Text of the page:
The estate of an eight-year-old boy was put into question when his illness started to rapidly deteriorate, forcing the court to make a fast decision about his Will.
Background on the family and estate
The boy was born with severe lack of oxygen under conditions that could have been prevented. He is severely disabled because of those conditions and suffers from spastic quadriparetic cerebral palsy.
Due to the medical negligence surrounding his birth, he was awarded a very large some of money in compensation: $5.7 million.
To complicate things further, the boy has been taken care of throughout his short life by his two grandparents, as his mother and father were deemed incapable of giving him the care he needs. His parents also have several other children who they do not care for. Three of them also live with the grandparents, one lives with another grandparent and another lives in refuge accommodation. Only one sibling remains in the care of the boy’s parents.
The boy’s age when he received the significant sum of money, and his complicated familial situation, called for the NSW Trustee and Guardian to be appointed to manage the large estate. The money was used to pay for the home that the boy lives in with his grandparents, his siblings, and his aunt who is 24 and contributes to his care. They also used the money to purchase a family car.
In March 2018, the idea that a Will should be created for the boy was proposed by the Secretary of the Department of Family and Community Services. A meeting was held between the boy’s grandparents and members of the Department. The proposed Will would pass the estate to his grandmother, who is the boy’s primary caretaker.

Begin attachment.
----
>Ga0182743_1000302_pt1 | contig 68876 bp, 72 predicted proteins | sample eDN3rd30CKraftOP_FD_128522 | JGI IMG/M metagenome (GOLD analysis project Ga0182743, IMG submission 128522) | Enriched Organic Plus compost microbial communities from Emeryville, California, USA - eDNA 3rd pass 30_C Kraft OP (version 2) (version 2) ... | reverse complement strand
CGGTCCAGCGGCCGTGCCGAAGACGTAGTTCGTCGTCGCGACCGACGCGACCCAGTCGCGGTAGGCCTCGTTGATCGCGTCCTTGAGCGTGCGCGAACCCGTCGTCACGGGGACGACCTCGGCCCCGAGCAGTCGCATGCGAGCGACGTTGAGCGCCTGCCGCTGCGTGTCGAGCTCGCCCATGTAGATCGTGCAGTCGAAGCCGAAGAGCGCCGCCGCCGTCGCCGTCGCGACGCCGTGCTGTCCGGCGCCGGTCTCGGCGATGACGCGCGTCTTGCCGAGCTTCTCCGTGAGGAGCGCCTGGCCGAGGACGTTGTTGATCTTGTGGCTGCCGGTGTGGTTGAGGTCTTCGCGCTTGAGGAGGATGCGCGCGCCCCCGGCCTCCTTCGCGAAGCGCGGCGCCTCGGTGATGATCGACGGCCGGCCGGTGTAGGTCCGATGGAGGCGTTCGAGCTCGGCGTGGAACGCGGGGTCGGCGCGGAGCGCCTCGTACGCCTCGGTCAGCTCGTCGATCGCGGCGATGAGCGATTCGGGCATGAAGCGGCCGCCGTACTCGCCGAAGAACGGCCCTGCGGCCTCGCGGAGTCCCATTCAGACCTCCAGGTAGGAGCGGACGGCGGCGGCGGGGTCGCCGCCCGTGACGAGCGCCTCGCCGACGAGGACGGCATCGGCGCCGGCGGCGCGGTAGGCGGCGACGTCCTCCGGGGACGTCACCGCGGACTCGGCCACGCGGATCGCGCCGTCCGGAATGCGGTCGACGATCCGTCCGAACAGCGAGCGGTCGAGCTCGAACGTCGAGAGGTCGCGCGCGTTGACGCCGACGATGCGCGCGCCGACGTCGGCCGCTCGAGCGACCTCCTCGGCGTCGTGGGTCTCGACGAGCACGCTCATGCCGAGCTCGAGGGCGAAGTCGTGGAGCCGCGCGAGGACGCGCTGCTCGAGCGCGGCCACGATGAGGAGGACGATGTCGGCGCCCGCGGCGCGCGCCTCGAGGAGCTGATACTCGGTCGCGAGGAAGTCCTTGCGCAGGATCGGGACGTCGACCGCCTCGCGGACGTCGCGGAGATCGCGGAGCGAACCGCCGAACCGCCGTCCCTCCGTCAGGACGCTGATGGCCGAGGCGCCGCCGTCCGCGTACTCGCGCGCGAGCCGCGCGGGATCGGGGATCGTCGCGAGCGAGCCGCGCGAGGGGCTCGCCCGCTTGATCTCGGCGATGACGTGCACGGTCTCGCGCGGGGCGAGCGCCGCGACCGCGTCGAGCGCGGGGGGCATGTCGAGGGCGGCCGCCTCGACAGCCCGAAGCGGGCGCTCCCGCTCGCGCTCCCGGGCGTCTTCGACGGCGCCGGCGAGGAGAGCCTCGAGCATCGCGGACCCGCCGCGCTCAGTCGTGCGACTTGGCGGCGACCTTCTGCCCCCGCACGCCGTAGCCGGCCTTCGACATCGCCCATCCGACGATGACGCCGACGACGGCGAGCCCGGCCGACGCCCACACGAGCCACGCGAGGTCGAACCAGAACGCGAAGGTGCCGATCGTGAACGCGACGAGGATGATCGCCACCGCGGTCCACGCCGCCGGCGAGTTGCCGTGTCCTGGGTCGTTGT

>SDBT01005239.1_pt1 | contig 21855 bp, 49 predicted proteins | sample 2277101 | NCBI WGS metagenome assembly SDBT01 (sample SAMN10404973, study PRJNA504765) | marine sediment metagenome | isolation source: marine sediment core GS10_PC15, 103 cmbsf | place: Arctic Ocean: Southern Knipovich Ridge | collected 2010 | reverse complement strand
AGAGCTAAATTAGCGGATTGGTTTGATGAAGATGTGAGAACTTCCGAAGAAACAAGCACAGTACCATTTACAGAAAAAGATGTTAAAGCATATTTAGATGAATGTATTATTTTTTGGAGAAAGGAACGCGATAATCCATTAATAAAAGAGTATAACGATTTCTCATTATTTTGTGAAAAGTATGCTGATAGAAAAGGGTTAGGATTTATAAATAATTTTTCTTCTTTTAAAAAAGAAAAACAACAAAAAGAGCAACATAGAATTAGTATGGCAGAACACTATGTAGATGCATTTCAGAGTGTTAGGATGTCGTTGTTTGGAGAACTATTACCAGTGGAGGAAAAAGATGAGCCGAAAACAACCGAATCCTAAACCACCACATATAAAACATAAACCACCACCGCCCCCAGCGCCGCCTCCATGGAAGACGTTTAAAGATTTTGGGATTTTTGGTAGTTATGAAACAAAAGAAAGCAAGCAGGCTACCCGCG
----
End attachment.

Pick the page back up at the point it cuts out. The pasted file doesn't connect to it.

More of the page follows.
The Supreme Court’s quick decision
The boy’s condition began to deteriorate after he was admitted to the hospital with pneumonia. His condition worsened quickly, and doctors predicted he only had hours to live. Because of these circumstances, the Supreme Court decided to make a fast decision about his Will, determining that it would be better for everyone if it was in place before he died.
The judge determined that if the mother and father received any power over the estate in the Will, it would likely not be managed properly, as they were deemed unfit to care for the boy.
The judge also noted that the grandmother had taken on her care duties admirably and had sufficiently discharged those duties throughout his life. The judge ordered that the estate be a trust in favour of the grandmother, giving her wide powers of appointment. The assets will continue to be managed by the NSW Trustee.
If you believe that you have been treated unfairly in a Will, you may be eligible to contest. Get in touch with our lawyers at Gerard Malouf & Partners Compensation, Medical Negligence & Will Dispute Lawyers today for more information.